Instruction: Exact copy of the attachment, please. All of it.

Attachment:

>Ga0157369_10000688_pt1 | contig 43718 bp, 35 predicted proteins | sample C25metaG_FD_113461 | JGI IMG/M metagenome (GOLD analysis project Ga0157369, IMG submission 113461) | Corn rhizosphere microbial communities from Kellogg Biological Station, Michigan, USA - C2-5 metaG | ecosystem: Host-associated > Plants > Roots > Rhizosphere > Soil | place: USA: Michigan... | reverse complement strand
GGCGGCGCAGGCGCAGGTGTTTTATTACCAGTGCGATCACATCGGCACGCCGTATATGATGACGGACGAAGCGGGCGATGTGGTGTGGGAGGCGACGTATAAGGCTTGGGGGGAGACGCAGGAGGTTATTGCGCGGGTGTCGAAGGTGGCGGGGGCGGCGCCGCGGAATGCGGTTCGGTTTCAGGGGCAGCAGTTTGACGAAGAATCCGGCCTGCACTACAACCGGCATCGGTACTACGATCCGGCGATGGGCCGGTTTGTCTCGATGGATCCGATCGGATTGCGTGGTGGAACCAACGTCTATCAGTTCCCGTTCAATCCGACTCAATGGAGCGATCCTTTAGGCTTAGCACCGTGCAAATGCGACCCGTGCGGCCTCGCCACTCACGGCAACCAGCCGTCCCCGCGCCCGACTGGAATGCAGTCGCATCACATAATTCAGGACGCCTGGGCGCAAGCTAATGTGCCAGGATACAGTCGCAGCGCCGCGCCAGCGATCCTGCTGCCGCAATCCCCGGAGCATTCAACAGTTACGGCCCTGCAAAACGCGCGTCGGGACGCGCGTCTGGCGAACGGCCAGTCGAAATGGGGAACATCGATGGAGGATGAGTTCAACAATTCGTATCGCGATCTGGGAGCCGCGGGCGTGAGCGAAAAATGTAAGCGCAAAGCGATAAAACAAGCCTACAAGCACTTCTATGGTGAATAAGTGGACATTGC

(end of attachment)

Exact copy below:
>Ga0157369_10000688_pt1 | contig 43718 bp, 35 predicted proteins | sample C25metaG_FD_113461 | JGI IMG/M metagenome (GOLD analysis project Ga0157369, IMG submission 113461) | Corn rhizosphere microbial communities from Kellogg Biological Station, Michigan, USA - C2-5 metaG | ecosystem: Host-associated > Plants > Roots > Rhizosphere > Soil | place: USA: Michigan... | reverse complement strand
GGCGGCGCAGGCGCAGGTGTTTTATTACCAGTGCGATCACATCGGCACGCCGTATATGATGACGGACGAAGCGGGCGATGTGGTGTGGGAGGCGACGTATAAGGCTTGGGGGGAGACGCAGGAGGTTATTGCGCGGGTGTCGAAGGTGGCGGGGGCGGCGCCGCGGAATGCGGTTCGGTTTCAGGGGCAGCAGTTTGACGAAGAATCCGGCCTGCACTACAACCGGCATCGGTACTACGATCCGGCGATGGGCCGGTTTGTCTCGATGGATCCGATCGGATTGCGTGGTGGAACCAACGTCTATCAGTTCCCGTTCAATCCGACTCAATGGAGCGATCCTTTAGGCTTAGCACCGTGCAAATGCGACCCGTGCGGCCTCGCCACTCACGGCAACCAGCCGTCCCCGCGCCCGACTGGAATGCAGTCGCATCACATAATTCAGGACGCCTGGGCGCAAGCTAATGTGCCAGGATACAGTCGCAGCGCCGCGCCAGCGATCCTGCTGCCGCAATCCCCGGAGCATTCAACAGTTACGGCCCTGCAAAACGCGCGTCGGGACGCGCGTCTGGCGAACGGCCAGTCGAAATGGGGAACATCGATGGAGGATGAGTTCAACAATTCGTATCGCGATCTGGGAGCCGCGGGCGTGAGCGAAAAATGTAAGCGCAAAGCGATAAAACAAGCCTACAAGCACTTCTATGGTGAATAAGTGGACATTGC